I had been meaning to get to the FOAM for months now to see the Diane Arbus exhibit there. Today we finally made it. We got there early before it got busy, which is good. The FOAM is small with lots of hallways taking you from one small room to the next and I imagine if it’s crowded it wouldn’t be much fun. I hate having to negotiate space with people in order to see things on walls.
If you want to see this exhibit, hurry, it ends 14 January. There are not only photos taken by Dian Arbus, but what I found really interesting was the section about her life, how she became a photographer, what cameras she used, who hired her and what media she was involved with.
What DB and I both found curious about the photos chosen for the exhibit is that they were all so somber. Looking at the books in the shop later, and looking at her original proof sheets on display, she had a lot of photos of happy looking people. For some reason, whoever chose these particular photos to hang on the walls, didn’t use them. No happy people allowed. Curious.
Like all highly acclaimed artists, she makes her art look easy. If you didn’t know better you’d come away thinking “well, I could have taken those photos”. Well, no you couldn’t. Look at how she used light. Look how she used contrast. What has she chosen to include, and more importantly exclude, in the picture frame. That takes an eye that nearly everyone else doesn’t have. When you look at the cameras she used it is even more amazing that she got those shots. Even with all our fancy camera equipment available these days, that is fairly affordable, we take snapshots that no one will look twice at. And I won’t even start about Instagram, something I really hate….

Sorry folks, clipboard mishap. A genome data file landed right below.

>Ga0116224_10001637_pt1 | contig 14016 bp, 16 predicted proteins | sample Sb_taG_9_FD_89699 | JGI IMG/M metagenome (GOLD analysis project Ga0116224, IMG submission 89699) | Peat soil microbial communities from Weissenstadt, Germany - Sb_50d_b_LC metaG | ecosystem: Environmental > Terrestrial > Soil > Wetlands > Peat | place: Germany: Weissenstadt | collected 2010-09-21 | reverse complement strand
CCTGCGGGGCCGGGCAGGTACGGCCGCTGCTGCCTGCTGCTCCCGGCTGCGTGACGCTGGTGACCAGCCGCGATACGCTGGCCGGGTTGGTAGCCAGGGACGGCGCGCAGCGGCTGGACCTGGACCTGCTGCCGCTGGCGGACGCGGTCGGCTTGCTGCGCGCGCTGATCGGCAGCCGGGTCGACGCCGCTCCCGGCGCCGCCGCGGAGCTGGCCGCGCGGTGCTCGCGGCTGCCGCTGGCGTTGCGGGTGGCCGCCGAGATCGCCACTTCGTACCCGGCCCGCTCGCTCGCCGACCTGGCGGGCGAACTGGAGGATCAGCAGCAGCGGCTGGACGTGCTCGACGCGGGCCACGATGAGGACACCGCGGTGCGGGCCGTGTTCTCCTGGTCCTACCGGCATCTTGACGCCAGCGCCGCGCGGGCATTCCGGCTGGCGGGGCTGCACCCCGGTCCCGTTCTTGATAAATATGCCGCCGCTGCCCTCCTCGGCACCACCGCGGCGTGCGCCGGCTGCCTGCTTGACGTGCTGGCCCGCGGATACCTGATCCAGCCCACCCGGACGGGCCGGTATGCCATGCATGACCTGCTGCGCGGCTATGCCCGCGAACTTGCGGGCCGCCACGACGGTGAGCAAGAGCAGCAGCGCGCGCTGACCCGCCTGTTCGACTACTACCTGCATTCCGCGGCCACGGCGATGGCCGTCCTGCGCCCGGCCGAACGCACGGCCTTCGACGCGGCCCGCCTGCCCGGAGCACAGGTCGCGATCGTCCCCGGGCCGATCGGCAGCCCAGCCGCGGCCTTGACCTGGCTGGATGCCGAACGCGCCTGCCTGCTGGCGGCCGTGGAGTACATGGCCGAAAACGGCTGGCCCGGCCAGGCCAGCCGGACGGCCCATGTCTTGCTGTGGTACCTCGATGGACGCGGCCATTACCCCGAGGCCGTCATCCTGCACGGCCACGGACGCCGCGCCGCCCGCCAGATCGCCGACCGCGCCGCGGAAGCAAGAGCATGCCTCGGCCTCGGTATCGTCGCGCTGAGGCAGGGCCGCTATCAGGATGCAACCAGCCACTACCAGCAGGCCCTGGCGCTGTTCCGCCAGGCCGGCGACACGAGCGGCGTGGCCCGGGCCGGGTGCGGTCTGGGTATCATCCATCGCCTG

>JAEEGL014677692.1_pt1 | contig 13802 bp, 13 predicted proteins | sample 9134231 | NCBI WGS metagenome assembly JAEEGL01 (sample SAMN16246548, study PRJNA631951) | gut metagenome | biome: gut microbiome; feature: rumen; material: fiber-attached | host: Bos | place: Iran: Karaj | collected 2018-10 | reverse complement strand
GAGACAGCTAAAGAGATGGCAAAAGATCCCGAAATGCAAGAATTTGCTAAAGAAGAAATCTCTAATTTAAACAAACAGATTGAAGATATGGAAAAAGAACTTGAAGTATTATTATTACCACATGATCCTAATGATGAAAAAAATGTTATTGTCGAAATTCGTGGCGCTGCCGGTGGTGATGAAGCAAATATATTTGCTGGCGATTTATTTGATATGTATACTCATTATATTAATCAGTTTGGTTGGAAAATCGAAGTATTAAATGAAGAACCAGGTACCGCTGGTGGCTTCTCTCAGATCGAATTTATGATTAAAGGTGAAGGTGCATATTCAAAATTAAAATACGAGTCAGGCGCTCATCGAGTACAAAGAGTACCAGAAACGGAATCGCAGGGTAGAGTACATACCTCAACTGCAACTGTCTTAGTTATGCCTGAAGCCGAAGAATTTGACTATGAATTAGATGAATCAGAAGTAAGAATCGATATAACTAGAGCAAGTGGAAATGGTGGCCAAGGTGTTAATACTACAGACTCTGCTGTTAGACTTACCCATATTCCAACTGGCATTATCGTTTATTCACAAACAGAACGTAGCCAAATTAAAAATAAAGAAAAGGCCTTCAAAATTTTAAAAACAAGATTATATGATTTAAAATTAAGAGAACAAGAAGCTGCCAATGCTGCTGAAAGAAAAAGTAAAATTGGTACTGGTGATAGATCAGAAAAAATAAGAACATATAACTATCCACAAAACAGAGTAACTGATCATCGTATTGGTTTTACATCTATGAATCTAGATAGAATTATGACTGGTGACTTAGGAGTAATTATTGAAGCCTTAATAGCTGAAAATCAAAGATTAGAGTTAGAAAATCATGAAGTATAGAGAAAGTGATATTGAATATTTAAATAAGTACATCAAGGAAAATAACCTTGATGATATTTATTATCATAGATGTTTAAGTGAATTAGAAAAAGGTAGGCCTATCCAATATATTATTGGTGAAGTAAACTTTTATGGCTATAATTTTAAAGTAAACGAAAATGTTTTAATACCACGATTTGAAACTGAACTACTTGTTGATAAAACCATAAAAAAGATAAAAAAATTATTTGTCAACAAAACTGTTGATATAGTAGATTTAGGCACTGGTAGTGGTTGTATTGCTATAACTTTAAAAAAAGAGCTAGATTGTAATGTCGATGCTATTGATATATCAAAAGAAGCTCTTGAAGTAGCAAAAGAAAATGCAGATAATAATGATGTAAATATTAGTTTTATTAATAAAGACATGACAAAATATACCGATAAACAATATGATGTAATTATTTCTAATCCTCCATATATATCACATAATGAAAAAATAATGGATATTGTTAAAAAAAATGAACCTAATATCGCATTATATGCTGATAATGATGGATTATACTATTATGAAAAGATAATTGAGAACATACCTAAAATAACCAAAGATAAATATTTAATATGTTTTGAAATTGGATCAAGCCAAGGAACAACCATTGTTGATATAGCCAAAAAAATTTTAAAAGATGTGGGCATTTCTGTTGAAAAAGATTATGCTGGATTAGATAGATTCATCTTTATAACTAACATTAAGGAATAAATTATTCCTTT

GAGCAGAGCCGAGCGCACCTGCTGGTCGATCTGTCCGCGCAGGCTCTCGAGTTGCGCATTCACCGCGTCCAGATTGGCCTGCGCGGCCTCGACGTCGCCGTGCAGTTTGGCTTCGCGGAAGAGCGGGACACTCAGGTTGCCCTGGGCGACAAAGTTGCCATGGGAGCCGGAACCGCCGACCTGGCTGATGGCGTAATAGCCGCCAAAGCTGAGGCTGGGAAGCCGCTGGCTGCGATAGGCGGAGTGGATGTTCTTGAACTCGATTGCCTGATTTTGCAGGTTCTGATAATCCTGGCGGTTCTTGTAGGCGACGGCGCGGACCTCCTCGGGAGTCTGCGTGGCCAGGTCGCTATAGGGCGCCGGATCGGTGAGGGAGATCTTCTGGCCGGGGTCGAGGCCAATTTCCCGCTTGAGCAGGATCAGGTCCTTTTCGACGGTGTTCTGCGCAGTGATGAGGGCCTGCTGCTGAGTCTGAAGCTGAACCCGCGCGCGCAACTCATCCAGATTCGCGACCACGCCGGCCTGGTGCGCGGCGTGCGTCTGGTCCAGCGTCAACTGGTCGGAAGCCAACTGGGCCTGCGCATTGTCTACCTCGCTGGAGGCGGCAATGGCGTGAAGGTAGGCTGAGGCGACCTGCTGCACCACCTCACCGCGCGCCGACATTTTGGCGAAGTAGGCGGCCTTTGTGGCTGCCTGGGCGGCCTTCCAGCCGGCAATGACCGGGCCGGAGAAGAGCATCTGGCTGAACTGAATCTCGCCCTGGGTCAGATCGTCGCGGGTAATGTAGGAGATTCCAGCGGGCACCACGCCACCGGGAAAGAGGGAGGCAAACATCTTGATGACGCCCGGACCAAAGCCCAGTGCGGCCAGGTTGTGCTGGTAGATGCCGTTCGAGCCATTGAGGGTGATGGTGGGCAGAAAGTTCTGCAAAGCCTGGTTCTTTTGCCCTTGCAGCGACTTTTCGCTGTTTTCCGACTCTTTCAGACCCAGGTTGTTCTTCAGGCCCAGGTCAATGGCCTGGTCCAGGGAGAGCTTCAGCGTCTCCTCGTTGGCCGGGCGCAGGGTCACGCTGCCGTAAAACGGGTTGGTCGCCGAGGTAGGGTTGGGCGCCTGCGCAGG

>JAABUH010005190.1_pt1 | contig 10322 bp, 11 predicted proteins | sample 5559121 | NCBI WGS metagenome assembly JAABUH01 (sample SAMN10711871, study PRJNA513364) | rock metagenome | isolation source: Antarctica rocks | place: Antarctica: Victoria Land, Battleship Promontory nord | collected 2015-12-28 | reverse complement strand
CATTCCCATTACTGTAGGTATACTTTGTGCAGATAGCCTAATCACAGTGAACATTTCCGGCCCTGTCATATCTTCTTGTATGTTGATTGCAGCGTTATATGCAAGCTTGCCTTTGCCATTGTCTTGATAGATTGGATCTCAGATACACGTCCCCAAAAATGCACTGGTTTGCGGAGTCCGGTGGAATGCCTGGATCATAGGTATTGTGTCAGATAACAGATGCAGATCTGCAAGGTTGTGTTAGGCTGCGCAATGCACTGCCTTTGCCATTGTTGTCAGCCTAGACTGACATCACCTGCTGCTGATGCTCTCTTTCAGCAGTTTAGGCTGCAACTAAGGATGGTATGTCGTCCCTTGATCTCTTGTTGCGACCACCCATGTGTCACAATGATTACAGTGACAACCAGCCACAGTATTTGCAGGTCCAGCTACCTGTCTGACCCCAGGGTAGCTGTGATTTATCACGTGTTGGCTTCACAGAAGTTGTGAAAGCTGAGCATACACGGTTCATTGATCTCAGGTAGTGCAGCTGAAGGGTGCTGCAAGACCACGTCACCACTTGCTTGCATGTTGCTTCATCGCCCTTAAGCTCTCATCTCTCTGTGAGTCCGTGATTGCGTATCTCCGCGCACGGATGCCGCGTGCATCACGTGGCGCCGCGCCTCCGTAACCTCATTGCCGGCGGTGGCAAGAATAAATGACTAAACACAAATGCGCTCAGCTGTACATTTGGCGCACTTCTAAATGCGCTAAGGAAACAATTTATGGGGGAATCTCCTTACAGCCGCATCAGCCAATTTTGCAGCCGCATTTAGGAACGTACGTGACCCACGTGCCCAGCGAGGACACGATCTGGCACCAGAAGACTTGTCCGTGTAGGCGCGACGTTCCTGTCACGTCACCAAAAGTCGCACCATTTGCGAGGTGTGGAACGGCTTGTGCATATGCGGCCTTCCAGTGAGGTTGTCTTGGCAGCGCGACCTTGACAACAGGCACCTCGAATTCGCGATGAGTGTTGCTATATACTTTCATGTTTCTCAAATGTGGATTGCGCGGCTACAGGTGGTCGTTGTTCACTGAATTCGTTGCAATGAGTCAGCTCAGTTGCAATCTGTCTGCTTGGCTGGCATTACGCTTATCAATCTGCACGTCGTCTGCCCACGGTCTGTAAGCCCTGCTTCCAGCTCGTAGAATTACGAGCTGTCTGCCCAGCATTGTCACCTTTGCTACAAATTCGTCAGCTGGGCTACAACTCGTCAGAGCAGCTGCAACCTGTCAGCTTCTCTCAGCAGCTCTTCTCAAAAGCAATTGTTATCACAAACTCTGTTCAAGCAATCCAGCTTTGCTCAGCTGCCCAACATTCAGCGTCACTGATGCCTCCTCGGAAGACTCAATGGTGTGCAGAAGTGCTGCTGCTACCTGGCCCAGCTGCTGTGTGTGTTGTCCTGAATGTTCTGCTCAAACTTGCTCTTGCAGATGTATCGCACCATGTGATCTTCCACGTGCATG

Looking at her first Nikon on display I had a momentary longing for my first 35mm camera, a Pentax with a 50mm lens. Totally manual. I took B&W film and developed the negatives and made prints in the darkroom at school. It would take me days, even weeks, to come up with something I liked and would show anyone else. A far cry from our instant everything digital world.
Going to this exhibit was inspiring for me. If nothing else, it made me realize again that I need to carry my camera with me at all times. Using my iPhone camera is just plain laziness.
Oh, btw, after the FOAM, we had lunch at an Irish pub. We pretended to be tourists and had the full Irish breakfast.
Then we went to Soap and had hour long massages. It was indeed a self indulgent day.